These Canes are not the same as the '99 team

Staff writerMay 10, 2009 

— A decade ago, the Carolina Hurricanes went to Boston in an attempt to avoid elimination. Tonight, they are in Boston with a chance to advance.

So much has changed in the 10 years since that first NHL playoff series in North Carolina, one that ended in tragedy when defenseman Steve Chiasson died the morning after the team's season ended with a Game 6 loss to the Bruins. Yet for those involved, the pain of loss -- of a teammate and a series -- remains as raw as ever.

"There's only a few of us left, but that's never old," said Glen Wesley, a player then, a coach now. "It's always fresh in your mind, especially when you go against Boston in the playoffs. I think that's the first thing that comes back to your mind: That airplane ride back, then getting that phone call at 6 a.m."

Hurricanes coach Paul Maurice still says that series may have gone a different way had Ron Francis not turned his ankle in Game 1, and Martin Gelinas had a chance to win Game 5 in overtime before Anson Carter won it for the Bruins in double overtime.

Had either of those events transpired differently, perhaps Chiasson would still be alive today. But he is not, killed when he crashed his truck on Falls of Neuse Road in the early hours of the morning of May 3, 1999, after the team returned from Boston. He was 32.

The team gathered for a party at Gary Roberts' house in North Raleigh. Sometime before 4 a.m., Chiasson climbed into his Chevrolet pickup truck to drive home. He never made it.

Police later said he was going 74 mph when Chiasson lost control of his truck on a winding stretch of Falls of Neuse. It flipped, and he was not wearing a seat belt. City workers found him the next morning.

Ten years have passed. Chiasson's number is not officially retired due to the circumstances of Chiasson's death -- his blood-alcohol level was .27 percent, more than three times the legal limit -- but no one has worn his No. 3 since then.

Of the players on the ice in this series, only two participated in that one, both for the Bruins -- Hurricanes forward Sergei Samsonov and Bruins forward P.J. Axelsson. For Samsonov, that playoff series -- his second -- is a blur. For Canes fans, it's not much different.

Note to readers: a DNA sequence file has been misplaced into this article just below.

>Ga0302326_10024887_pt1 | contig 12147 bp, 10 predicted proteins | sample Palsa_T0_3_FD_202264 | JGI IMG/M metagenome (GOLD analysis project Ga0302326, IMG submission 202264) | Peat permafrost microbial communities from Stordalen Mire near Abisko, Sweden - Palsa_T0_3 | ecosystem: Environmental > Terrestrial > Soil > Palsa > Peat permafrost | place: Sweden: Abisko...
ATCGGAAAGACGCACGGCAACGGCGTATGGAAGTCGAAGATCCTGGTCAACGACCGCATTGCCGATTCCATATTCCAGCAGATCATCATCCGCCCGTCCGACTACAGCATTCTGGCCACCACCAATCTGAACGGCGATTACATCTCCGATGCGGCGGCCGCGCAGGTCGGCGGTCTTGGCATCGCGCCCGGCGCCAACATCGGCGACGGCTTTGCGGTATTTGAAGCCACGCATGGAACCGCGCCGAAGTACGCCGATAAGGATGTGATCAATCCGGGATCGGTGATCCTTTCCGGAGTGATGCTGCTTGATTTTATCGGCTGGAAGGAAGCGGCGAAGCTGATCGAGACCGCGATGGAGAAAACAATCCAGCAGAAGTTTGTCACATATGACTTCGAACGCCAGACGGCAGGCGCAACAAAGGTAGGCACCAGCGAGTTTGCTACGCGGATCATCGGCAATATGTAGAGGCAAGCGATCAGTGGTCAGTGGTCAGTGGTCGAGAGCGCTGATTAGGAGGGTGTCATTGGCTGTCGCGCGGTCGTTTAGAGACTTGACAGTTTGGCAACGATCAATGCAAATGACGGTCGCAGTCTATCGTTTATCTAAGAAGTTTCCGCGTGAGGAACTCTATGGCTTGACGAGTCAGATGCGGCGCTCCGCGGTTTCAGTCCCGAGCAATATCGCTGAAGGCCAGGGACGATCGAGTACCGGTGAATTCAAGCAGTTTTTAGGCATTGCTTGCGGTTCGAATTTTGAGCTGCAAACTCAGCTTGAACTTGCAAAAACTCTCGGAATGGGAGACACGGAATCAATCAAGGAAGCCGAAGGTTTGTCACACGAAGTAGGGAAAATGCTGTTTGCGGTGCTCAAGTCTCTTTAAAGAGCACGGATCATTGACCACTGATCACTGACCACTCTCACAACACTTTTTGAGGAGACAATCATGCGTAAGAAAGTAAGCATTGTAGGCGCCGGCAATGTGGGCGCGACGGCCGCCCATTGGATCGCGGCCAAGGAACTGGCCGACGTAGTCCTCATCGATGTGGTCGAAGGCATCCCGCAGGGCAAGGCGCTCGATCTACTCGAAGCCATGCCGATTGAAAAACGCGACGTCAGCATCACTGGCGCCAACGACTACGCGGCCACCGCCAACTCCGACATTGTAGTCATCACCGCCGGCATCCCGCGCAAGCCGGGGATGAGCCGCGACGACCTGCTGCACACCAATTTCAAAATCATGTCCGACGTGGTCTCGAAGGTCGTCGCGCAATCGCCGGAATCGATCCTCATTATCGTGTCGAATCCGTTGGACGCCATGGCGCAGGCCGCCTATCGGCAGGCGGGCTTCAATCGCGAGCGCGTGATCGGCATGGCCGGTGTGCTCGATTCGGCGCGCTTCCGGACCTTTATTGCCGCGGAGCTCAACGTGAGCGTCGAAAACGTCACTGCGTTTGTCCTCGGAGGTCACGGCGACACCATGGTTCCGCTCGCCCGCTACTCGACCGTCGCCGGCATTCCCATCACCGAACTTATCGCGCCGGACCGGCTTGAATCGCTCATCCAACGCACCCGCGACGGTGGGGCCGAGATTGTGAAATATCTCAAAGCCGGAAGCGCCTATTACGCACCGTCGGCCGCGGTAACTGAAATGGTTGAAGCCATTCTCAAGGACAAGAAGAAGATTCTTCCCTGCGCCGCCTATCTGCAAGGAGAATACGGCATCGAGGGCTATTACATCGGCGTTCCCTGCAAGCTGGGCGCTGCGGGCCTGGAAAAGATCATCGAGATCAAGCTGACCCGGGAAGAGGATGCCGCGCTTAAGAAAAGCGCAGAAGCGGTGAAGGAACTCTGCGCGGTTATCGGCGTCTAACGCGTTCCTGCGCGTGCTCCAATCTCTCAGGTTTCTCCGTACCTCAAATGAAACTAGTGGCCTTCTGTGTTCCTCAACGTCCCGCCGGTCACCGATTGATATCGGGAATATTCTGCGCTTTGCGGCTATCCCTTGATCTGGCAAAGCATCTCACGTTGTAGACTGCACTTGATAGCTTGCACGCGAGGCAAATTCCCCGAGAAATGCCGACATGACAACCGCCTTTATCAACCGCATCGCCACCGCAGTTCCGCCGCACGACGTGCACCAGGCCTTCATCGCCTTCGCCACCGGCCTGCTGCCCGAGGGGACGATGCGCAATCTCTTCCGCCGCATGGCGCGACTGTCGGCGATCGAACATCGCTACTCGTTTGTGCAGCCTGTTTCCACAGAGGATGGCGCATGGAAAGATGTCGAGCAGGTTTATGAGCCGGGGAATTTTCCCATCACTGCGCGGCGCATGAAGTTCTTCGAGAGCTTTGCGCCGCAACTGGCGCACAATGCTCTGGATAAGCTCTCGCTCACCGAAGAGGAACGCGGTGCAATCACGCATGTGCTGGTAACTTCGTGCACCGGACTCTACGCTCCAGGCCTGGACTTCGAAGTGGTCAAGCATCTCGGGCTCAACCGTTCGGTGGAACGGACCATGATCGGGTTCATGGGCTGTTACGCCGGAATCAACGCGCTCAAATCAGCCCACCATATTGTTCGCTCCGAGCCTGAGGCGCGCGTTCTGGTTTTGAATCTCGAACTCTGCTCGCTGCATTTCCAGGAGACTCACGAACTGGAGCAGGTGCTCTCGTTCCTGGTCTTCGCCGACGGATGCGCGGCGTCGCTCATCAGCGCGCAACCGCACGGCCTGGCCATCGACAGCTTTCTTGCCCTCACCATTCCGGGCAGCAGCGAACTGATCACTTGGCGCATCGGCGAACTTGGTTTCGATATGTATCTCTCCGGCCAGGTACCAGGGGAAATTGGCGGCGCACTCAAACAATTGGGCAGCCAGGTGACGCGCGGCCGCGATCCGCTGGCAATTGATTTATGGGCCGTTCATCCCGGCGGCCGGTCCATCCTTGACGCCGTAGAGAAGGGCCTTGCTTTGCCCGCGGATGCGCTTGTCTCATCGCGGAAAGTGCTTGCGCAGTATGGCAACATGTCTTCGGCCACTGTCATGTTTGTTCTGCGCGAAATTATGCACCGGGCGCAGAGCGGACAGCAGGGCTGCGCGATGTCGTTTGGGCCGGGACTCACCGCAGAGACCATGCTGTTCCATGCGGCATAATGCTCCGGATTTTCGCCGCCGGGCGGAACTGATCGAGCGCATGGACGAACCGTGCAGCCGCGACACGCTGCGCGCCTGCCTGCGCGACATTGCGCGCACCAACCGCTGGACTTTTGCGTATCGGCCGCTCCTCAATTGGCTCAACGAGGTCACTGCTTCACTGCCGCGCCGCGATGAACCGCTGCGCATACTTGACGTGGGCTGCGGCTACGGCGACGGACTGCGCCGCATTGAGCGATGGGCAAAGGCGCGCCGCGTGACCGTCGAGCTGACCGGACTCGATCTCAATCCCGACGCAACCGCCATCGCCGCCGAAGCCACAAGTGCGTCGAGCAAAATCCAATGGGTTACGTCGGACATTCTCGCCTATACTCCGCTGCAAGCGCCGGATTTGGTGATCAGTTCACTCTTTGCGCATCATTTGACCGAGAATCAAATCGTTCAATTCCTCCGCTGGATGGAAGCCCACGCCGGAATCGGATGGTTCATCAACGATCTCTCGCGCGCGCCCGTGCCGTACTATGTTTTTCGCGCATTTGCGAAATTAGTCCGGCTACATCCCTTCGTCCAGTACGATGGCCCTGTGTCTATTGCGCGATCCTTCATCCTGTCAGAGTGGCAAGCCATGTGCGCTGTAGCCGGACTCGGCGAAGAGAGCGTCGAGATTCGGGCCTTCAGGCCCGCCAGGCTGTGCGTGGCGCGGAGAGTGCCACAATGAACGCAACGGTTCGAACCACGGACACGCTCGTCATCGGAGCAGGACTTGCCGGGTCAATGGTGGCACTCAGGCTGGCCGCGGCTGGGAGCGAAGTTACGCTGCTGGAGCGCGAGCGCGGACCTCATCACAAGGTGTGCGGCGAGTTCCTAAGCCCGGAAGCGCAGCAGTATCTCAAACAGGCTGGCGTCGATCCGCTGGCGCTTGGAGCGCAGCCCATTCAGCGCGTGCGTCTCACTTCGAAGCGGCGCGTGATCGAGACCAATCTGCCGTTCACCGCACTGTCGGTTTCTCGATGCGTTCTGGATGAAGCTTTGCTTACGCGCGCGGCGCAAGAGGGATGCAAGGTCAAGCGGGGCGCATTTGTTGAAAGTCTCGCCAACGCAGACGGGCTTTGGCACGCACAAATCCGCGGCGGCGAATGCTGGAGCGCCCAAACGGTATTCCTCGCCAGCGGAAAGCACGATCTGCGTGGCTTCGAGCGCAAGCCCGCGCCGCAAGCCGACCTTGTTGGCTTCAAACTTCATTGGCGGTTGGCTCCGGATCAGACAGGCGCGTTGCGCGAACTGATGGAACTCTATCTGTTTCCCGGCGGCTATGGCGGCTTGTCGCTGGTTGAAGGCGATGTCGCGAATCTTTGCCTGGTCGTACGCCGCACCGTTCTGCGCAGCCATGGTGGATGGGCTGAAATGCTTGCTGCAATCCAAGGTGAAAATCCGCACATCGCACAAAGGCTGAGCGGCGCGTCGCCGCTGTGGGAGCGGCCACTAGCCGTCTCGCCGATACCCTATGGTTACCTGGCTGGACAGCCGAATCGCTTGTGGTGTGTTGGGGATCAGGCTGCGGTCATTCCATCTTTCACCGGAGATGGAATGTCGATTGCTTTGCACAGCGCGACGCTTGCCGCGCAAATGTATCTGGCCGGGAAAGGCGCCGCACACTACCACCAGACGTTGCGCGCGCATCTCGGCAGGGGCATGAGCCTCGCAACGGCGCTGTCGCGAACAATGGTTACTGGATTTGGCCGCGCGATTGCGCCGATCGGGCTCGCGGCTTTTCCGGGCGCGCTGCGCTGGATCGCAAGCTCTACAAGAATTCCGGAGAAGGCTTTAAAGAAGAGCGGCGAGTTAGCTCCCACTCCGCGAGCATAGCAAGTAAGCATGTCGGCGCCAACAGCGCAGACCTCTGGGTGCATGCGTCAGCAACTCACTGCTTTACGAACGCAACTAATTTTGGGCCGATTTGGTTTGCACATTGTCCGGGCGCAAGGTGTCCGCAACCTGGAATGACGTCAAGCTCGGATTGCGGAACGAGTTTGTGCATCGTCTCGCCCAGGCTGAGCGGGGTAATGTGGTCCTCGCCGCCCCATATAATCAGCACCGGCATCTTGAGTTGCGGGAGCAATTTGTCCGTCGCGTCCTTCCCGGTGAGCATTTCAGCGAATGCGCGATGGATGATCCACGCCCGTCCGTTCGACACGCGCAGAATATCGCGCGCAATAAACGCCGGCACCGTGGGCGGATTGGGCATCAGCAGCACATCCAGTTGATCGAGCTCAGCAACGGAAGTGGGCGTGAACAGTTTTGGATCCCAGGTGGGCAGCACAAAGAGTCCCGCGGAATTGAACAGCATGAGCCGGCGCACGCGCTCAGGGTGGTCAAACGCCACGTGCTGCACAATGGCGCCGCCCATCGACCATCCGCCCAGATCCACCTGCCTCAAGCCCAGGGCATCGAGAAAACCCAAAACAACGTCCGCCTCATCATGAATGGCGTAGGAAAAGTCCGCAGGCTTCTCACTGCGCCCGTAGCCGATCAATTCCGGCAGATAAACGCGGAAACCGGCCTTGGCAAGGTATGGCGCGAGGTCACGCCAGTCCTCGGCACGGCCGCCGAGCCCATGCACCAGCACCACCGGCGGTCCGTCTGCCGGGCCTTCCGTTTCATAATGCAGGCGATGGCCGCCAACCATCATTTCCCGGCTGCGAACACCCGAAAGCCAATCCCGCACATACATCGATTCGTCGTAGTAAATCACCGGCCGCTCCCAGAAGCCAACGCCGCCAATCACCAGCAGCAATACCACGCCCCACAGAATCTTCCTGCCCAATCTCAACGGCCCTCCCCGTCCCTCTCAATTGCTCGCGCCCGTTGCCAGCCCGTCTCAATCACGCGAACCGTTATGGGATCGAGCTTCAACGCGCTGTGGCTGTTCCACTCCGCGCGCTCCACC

It's difficult now, after four trips to the playoffs, two trips to the finals and a Stanley Cup, to recall the unique circumstances of that series. Most notably, the Canes' home games were played at the Greensboro Coliseum, with Game 5 of that series being the last NHL game ever played there.

The RBC Center would open that fall, but that spring, the Canes were still mired in their Greensboro exile, black curtain and all. The good times were still so far away, and never seemed farther.

"We came out very, very physical early in that series," Maurice said. "We had Gary Roberts and some pretty good bangers. I thought we played pretty well and controlled that series. The key to it was Ronnie rolling his ankle behind the net. And then the obvious -- Anson Carter's overtime goal, Martin Gelinas' double-hit."

In Game 1, Francis went behind the net and collided with Steve Heinze, spraining his left ankle. He was hobbled for the rest of the series. But the Canes hung tough, and the series was 2-2 going into a monumental Game 5 in Greensboro.

Wesley hit the crossbar in the first overtime that night. In the second overtime, Gelinas had a wide-open look at an open net, but double-hit the puck. A few minutes later, Carter scored for the Bruins and the series, in effect, ended there.

"It was a great series," Wesley said. "You take that overtime goal, it goes the other way, you're coming back for a Game 7. But that's hockey. Sometimes you get bounces. Sometimes you don't. That's the way it goes."

Chiasson's death overshadows everything else that happened in that series, but on the ice, the exchange of chances in overtime of Game 5 stands out as the pivotal moment.

Over the course of his career, Gelinas wouldn't miss many more playoff goals. He became known as "The Eliminator" for his uncanny knack for scoring goals that closed out playoff series.

He did it with the Hurricanes against the Toronto Maple Leafs to send the Hurricanes into the Stanley Cup finals in 2002, then scored the series-clinching goals for the Calgary Flames in the first three rounds as they advanced to the finals as well.

(Had his apparent goal in Game 6 of the finals been reviewed by the league, he might have done the deed in all four rounds, but the Tampa Bay Lightning won that game and Game 7 to deny Gelinas and the Flames the Cup.)

But Gelinas wasn't The Eliminator then. And the Hurricanes weren't the Hurricanes they are now. They were just a group of players in the playoffs for the first time in six years, looking to find their way. Three years later, they would find it.

"That was almost a necessary first step," Maurice said. "We made the playoffs, and maybe that was part of it, making the playoffs was good enough because it had been such a long time."

And now the Hurricanes are making another run in the playoffs again, and like in 2006, led once again by Rod Brind'Amour -- a four-time winner of the team's Steve Chiasson Award. An award that honors the defenseman who helped start it all but never saw how it ended.

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